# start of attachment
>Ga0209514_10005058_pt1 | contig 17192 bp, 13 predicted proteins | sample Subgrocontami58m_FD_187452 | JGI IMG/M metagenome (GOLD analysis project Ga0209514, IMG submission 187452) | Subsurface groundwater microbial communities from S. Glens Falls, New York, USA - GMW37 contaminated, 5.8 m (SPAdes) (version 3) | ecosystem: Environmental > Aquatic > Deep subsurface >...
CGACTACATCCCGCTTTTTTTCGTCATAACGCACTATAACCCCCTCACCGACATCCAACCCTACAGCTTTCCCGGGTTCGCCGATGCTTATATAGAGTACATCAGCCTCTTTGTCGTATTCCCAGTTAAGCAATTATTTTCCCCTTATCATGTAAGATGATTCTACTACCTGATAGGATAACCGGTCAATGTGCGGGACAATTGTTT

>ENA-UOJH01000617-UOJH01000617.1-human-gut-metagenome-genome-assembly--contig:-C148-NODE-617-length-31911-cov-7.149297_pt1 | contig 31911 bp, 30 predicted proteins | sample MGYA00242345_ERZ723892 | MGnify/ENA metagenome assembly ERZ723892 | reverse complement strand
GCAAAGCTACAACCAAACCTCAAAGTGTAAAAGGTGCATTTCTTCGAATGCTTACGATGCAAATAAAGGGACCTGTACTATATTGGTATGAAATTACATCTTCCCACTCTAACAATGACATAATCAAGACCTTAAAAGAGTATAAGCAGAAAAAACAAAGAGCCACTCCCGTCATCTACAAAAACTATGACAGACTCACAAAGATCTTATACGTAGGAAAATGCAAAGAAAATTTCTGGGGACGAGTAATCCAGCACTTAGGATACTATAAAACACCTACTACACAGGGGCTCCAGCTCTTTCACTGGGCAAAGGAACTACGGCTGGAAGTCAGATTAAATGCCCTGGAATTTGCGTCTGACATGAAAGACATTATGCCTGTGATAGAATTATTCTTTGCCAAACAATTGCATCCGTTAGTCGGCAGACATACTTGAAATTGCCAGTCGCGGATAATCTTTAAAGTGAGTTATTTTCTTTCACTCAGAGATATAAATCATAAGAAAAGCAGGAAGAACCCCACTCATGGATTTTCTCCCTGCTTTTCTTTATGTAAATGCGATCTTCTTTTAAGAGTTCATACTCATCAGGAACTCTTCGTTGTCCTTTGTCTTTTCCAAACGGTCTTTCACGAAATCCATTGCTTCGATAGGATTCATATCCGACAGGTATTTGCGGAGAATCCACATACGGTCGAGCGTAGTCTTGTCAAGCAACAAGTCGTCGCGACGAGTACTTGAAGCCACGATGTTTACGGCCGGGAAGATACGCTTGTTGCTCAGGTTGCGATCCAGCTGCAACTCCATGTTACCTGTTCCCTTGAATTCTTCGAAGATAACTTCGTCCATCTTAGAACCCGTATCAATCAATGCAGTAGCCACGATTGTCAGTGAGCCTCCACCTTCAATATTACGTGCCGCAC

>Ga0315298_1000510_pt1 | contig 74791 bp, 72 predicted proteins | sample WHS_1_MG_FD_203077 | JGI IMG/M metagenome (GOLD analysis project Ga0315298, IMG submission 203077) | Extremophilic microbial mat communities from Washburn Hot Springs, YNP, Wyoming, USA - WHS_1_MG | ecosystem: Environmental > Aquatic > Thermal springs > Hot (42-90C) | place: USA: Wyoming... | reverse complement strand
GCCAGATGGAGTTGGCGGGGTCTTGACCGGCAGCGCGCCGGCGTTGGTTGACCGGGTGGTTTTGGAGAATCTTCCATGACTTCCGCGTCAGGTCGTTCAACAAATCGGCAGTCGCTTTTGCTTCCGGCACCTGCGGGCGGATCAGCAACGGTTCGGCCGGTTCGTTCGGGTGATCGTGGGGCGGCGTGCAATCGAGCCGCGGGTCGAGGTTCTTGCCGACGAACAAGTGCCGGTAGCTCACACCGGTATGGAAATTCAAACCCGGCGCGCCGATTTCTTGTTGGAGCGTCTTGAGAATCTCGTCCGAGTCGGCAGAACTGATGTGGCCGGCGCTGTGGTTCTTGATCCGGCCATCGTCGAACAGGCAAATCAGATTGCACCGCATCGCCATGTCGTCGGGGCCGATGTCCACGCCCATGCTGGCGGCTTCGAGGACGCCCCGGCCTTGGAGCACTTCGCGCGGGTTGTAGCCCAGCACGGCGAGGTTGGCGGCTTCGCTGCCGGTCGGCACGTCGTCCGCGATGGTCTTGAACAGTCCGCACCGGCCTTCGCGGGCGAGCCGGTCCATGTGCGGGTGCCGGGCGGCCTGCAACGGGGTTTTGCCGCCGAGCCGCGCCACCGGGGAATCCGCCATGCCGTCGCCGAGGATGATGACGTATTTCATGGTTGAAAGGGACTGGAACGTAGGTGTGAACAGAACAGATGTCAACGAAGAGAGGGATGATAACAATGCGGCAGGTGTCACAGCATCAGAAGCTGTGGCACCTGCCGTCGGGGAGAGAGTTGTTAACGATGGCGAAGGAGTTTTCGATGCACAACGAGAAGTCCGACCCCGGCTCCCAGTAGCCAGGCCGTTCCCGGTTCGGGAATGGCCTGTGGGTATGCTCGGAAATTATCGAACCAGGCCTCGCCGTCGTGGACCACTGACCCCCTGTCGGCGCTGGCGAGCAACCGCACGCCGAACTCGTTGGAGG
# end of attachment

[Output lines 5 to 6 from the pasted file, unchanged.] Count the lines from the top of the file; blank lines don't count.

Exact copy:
>Ga0315298_1000510_pt1 | contig 74791 bp, 72 predicted proteins | sample WHS_1_MG_FD_203077 | JGI IMG/M metagenome (GOLD analysis project Ga0315298, IMG submission 203077) | Extremophilic microbial mat communities from Washburn Hot Springs, YNP, Wyoming, USA - WHS_1_MG | ecosystem: Environmental > Aquatic > Thermal springs > Hot (42-90C) | place: USA: Wyoming... | reverse complement strand
GCCAGATGGAGTTGGCGGGGTCTTGACCGGCAGCGCGCCGGCGTTGGTTGACCGGGTGGTTTTGGAGAATCTTCCATGACTTCCGCGTCAGGTCGTTCAACAAATCGGCAGTCGCTTTTGCTTCCGGCACCTGCGGGCGGATCAGCAACGGTTCGGCCGGTTCGTTCGGGTGATCGTGGGGCGGCGTGCAATCGAGCCGCGGGTCGAGGTTCTTGCCGACGAACAAGTGCCGGTAGCTCACACCGGTATGGAAATTCAAACCCGGCGCGCCGATTTCTTGTTGGAGCGTCTTGAGAATCTCGTCCGAGTCGGCAGAACTGATGTGGCCGGCGCTGTGGTTCTTGATCCGGCCATCGTCGAACAGGCAAATCAGATTGCACCGCATCGCCATGTCGTCGGGGCCGATGTCCACGCCCATGCTGGCGGCTTCGAGGACGCCCCGGCCTTGGAGCACTTCGCGCGGGTTGTAGCCCAGCACGGCGAGGTTGGCGGCTTCGCTGCCGGTCGGCACGTCGTCCGCGATGGTCTTGAACAGTCCGCACCGGCCTTCGCGGGCGAGCCGGTCCATGTGCGGGTGCCGGGCGGCCTGCAACGGGGTTTTGCCGCCGAGCCGCGCCACCGGGGAATCCGCCATGCCGTCGCCGAGGATGATGACGTATTTCATGGTTGAAAGGGACTGGAACGTAGGTGTGAACAGAACAGATGTCAACGAAGAGAGGGATGATAACAATGCGGCAGGTGTCACAGCATCAGAAGCTGTGGCACCTGCCGTCGGGGAGAGAGTTGTTAACGATGGCGAAGGAGTTTTCGATGCACAACGAGAAGTCCGACCCCGGCTCCCAGTAGCCAGGCCGTTCCCGGTTCGGGAATGGCCTGTGGGTATGCTCGGAAATTATCGAACCAGGCCTCGCCGTCGTGGACCACTGACCCCCTGTCGGCGCTGGCGAGCAACCGCACGCCGAACTCGTTGGAGG